1. Start a “book-booster” service. The service automatically generates Amazon accounts and signs them up for the free 30-day Kindle Unlimited trial. It can also “read” the books. This can be built out of the same freely-available software used for building web sites.
  2. When an author buys the service for one of his books, the service checks out “reads” the book.
  3. Poof! The book climbs in the bestseller lists.
  4. The boosted ranking makes the book more visible. Perhaps some real humans will notice it.
  5. The author gets money from Amazon’s pool.

This is a clear violation of Amazon’s terms of service. If you get caught, the Amazon Capybara will eat you. You’re out of business.

Depending on how you ask, the current book-boosting algorithm is either naive, or takes advantage of Amazon’s ranking methods. It borrows the books all in one day. In reality, book sales are spread out and erratic, achieving averages only on a quarterly or even yearly basis.

It seems that when Amazon sees a book getting a one-day sales spike, from accounts that act in concert, it concludes that the author has hired a book-boosting service and closes the author’s account.

How do these book-boosting services attempt to hide their customers?

By also boosting Kindle Unlimited authors who have not hired the service. They’re attempting to make this seem like normal activity.

The catch is–again, Amazon does not care. To Amazon, authors are plentiful and of low value.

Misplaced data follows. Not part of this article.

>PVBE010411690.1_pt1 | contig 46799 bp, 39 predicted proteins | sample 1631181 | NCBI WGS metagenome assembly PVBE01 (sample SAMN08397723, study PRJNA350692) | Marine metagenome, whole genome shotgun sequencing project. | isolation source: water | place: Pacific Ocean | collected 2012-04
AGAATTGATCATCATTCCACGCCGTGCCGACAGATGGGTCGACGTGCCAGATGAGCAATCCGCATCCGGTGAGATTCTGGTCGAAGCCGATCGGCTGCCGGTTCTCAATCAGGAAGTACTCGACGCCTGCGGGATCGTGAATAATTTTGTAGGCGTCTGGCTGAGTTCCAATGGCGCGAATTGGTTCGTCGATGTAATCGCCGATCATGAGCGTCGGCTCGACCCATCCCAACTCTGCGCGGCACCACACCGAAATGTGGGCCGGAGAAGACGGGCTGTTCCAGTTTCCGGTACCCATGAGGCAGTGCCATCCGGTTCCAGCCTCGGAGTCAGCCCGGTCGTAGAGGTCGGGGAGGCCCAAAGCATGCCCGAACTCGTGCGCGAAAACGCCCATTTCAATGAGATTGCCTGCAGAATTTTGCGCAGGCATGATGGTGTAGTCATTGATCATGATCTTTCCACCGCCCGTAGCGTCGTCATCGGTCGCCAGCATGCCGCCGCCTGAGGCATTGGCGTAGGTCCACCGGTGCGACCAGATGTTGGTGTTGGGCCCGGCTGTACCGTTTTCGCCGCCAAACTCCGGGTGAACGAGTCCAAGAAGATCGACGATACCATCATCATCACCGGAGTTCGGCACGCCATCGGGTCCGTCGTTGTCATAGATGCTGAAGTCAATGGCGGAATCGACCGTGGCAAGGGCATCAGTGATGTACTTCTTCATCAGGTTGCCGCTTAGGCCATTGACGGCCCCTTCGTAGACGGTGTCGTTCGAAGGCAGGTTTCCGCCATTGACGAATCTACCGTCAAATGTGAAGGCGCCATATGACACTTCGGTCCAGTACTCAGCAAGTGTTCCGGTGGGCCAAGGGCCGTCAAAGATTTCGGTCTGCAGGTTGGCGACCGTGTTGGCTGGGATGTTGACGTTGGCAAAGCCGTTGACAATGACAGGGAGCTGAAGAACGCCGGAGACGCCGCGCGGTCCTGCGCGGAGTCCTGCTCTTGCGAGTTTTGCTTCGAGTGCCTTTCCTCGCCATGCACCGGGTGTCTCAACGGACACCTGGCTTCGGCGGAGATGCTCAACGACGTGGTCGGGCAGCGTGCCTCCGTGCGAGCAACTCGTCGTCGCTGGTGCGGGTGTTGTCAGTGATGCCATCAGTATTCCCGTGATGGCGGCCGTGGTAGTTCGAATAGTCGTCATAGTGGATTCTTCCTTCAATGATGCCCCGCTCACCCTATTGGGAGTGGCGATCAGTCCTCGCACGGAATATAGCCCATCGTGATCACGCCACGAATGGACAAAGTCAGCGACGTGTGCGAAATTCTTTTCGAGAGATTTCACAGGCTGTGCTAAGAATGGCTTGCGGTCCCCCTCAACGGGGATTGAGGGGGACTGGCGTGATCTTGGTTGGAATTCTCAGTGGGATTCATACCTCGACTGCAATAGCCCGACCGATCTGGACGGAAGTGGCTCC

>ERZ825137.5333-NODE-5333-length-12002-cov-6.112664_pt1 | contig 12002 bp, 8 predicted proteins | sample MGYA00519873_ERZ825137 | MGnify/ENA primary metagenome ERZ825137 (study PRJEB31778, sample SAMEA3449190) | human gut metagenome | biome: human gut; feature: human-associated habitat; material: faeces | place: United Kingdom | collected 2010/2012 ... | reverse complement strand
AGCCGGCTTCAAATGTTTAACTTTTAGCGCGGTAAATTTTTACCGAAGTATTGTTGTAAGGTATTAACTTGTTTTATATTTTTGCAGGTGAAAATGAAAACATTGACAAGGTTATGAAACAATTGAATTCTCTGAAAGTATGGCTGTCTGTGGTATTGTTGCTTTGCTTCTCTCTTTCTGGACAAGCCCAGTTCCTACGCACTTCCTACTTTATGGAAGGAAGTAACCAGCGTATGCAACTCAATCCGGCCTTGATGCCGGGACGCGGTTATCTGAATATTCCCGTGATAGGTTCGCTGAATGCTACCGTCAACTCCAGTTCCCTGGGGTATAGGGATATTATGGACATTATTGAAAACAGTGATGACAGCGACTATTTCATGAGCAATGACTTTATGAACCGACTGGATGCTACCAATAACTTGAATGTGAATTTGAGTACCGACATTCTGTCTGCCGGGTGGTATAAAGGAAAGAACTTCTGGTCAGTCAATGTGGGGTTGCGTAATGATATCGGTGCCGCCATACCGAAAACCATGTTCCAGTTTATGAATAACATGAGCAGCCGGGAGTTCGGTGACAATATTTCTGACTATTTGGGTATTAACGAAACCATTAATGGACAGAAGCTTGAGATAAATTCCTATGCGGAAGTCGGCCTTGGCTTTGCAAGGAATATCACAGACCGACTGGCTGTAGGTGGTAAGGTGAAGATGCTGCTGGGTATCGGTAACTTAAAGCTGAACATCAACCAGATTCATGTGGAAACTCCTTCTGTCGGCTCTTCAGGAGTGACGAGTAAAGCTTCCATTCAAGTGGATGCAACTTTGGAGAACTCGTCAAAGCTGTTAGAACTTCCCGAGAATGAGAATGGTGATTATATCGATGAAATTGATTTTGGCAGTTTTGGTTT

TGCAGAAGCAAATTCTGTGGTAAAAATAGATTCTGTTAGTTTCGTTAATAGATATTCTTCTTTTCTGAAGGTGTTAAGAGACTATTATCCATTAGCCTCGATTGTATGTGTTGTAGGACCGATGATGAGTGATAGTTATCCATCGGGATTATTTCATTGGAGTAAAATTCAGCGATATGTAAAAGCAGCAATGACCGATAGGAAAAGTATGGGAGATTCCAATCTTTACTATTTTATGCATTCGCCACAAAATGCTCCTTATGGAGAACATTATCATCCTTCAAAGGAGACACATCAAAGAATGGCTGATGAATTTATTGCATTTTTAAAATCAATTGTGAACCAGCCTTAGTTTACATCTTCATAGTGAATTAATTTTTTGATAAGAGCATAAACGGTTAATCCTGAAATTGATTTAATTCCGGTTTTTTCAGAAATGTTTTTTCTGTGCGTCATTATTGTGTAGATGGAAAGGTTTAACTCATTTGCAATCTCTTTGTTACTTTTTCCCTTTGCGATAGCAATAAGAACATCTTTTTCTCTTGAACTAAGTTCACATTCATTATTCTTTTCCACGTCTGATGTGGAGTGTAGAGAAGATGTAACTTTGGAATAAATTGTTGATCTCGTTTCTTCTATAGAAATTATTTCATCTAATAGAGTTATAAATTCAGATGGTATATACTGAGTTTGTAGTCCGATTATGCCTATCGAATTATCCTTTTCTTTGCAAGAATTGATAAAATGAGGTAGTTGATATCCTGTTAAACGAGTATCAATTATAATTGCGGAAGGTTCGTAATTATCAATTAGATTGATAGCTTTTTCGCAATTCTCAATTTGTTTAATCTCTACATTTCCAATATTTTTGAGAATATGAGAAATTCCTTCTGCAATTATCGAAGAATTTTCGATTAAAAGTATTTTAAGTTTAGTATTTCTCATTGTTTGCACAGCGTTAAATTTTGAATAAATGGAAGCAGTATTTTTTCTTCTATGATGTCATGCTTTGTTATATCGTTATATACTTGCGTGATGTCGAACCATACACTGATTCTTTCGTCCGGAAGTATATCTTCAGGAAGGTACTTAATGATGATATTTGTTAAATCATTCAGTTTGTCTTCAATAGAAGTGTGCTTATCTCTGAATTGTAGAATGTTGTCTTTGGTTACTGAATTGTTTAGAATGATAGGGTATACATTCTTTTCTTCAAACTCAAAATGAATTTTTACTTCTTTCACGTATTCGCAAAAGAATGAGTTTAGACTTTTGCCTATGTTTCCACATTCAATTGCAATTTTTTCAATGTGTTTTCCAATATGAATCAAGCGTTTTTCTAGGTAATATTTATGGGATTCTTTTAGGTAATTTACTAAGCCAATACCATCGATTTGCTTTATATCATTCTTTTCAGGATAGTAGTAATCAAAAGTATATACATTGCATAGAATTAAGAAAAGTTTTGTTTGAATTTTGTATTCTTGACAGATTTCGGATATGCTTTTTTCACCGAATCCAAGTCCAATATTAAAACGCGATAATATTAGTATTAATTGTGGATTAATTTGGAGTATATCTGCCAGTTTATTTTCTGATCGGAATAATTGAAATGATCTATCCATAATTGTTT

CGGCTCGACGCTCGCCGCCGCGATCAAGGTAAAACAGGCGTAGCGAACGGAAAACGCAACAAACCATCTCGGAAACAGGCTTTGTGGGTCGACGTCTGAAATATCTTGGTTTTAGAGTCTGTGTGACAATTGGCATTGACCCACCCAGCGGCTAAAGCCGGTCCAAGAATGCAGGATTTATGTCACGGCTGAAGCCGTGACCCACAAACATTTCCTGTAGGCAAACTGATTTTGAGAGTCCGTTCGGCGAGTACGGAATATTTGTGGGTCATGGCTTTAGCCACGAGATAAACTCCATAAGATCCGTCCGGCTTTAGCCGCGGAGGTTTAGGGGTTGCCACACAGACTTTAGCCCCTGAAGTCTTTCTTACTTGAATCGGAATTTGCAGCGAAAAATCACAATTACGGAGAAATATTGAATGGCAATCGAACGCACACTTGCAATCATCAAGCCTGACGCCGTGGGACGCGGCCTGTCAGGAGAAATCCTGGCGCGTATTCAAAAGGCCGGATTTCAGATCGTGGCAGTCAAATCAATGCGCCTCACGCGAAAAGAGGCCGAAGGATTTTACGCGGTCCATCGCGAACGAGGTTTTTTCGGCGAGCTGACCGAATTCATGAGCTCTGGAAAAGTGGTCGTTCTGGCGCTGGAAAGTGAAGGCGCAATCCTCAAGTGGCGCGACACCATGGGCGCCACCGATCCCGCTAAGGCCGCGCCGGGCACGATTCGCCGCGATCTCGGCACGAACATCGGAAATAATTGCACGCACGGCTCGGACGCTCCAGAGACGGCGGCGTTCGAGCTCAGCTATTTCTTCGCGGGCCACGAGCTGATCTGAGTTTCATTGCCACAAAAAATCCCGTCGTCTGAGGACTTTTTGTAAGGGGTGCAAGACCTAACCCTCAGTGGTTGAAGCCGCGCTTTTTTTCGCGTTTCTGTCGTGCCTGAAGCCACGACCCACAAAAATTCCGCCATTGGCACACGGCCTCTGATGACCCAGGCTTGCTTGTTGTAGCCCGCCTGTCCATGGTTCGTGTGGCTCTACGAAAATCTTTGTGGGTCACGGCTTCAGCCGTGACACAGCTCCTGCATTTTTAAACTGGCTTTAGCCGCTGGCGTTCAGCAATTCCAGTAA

If Amazon sees this kind of boost on a KU author, they unilaterally close the publishing account. All books, including those not on Kindle Unlimited, are removed from sale.

And this is only one scam among many. Amazon crushes these scams with extreme prejudice. It isn’t looking to crush one-person publishers, but if a few low-value publishers like mine get caught up in scam-fighting software, that’s an acceptable loss.

There’s no way to know when one of these scam-fighting measures is about to hit you. Amazon’s decision-making processes are opaque.

Now, let’s look at life without Kindle Unlimited.

As a publisher who uses Amazon as one of many sales channels: Amazon is about half my income. Losing them would suck.

If I signed on with Kindle Unlimited, I would probably get enough additional reads to more than compensate for the loss of Kobo, iBooks, and so on. But then I’m completely and utterly at Amazon’s mercy.

I’m playing the long game. No, not a year-long game, or a five-year game. Try twenty years, a hundred years.

My ultimate goal is to guide readers directly to my site for everything, providing a disintermediated revenue stream for myself and my heirs. I want to transform Amazon, Kobo, iBooks, and all the other bookstores into billboards that pay me. That directly conflicts with using Kindle Unlimited.

Where do you want to be in twenty years?

4 Replies to “Why I refuse to join Kindle Unlimited”

  1. You make a lot of good points. I’ve read some other articles that made similar ones but you have a more powerful and grounded way of putting it. I’m going to think carefully about your ending question.

  2. Thanks for writing this, Mike. I am not a full-time author but have written a few books through traditional publishers and have several ideas I may try for self-publishing. I had seen Kindle Unlimited promotions but had not looked into the details. So, thanks for making it so clear!

    I completely agree with your thinking on this. Ultimately *I* want to be in control of my content and channels (to the best that I can). Amazon’s role as a gatekeeper like this continues to be concerning.